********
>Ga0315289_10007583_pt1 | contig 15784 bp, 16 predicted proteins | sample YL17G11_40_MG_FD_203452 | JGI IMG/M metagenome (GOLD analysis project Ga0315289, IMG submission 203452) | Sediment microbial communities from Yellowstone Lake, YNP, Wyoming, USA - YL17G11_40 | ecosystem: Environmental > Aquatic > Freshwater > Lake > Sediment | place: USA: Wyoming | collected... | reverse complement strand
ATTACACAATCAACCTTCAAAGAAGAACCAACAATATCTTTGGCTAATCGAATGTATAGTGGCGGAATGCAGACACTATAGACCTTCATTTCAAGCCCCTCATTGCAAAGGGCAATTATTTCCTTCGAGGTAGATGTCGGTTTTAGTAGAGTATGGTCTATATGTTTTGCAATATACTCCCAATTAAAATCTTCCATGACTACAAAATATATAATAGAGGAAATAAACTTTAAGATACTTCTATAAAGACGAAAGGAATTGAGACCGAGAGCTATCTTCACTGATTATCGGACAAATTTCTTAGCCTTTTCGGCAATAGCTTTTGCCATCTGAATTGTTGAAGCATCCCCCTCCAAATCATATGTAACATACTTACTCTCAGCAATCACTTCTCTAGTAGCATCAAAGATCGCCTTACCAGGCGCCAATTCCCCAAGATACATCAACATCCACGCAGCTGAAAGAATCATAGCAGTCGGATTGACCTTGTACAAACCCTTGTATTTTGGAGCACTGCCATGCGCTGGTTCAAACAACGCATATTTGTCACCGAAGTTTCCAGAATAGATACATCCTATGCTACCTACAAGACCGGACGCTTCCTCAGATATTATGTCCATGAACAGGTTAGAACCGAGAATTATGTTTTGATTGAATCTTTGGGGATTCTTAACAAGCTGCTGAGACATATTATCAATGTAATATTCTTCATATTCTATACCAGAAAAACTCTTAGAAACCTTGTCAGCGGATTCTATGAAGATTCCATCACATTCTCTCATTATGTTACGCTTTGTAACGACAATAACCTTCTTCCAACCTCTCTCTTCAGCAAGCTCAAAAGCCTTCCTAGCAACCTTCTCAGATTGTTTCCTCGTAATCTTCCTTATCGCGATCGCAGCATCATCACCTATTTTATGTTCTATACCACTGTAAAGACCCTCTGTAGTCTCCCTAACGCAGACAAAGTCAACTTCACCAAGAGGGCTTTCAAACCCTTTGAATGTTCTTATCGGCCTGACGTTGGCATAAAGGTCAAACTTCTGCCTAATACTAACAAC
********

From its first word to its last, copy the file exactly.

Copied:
>Ga0315289_10007583_pt1 | contig 15784 bp, 16 predicted proteins | sample YL17G11_40_MG_FD_203452 | JGI IMG/M metagenome (GOLD analysis project Ga0315289, IMG submission 203452) | Sediment microbial communities from Yellowstone Lake, YNP, Wyoming, USA - YL17G11_40 | ecosystem: Environmental > Aquatic > Freshwater > Lake > Sediment | place: USA: Wyoming | collected... | reverse complement strand
ATTACACAATCAACCTTCAAAGAAGAACCAACAATATCTTTGGCTAATCGAATGTATAGTGGCGGAATGCAGACACTATAGACCTTCATTTCAAGCCCCTCATTGCAAAGGGCAATTATTTCCTTCGAGGTAGATGTCGGTTTTAGTAGAGTATGGTCTATATGTTTTGCAATATACTCCCAATTAAAATCTTCCATGACTACAAAATATATAATAGAGGAAATAAACTTTAAGATACTTCTATAAAGACGAAAGGAATTGAGACCGAGAGCTATCTTCACTGATTATCGGACAAATTTCTTAGCCTTTTCGGCAATAGCTTTTGCCATCTGAATTGTTGAAGCATCCCCCTCCAAATCATATGTAACATACTTACTCTCAGCAATCACTTCTCTAGTAGCATCAAAGATCGCCTTACCAGGCGCCAATTCCCCAAGATACATCAACATCCACGCAGCTGAAAGAATCATAGCAGTCGGATTGACCTTGTACAAACCCTTGTATTTTGGAGCACTGCCATGCGCTGGTTCAAACAACGCATATTTGTCACCGAAGTTTCCAGAATAGATACATCCTATGCTACCTACAAGACCGGACGCTTCCTCAGATATTATGTCCATGAACAGGTTAGAACCGAGAATTATGTTTTGATTGAATCTTTGGGGATTCTTAACAAGCTGCTGAGACATATTATCAATGTAATATTCTTCATATTCTATACCAGAAAAACTCTTAGAAACCTTGTCAGCGGATTCTATGAAGATTCCATCACATTCTCTCATTATGTTACGCTTTGTAACGACAATAACCTTCTTCCAACCTCTCTCTTCAGCAAGCTCAAAAGCCTTCCTAGCAACCTTCTCAGATTGTTTCCTCGTAATCTTCCTTATCGCGATCGCAGCATCATCACCTATTTTATGTTCTATACCACTGTAAAGACCCTCTGTAGTCTCCCTAACGCAGACAAAGTCAACTTCACCAAGAGGGCTTTCAAACCCTTTGAATGTTCTTATCGGCCTGACGTTGGCATAAAGGTCAAACTTCTGCCTAATACTAACAAC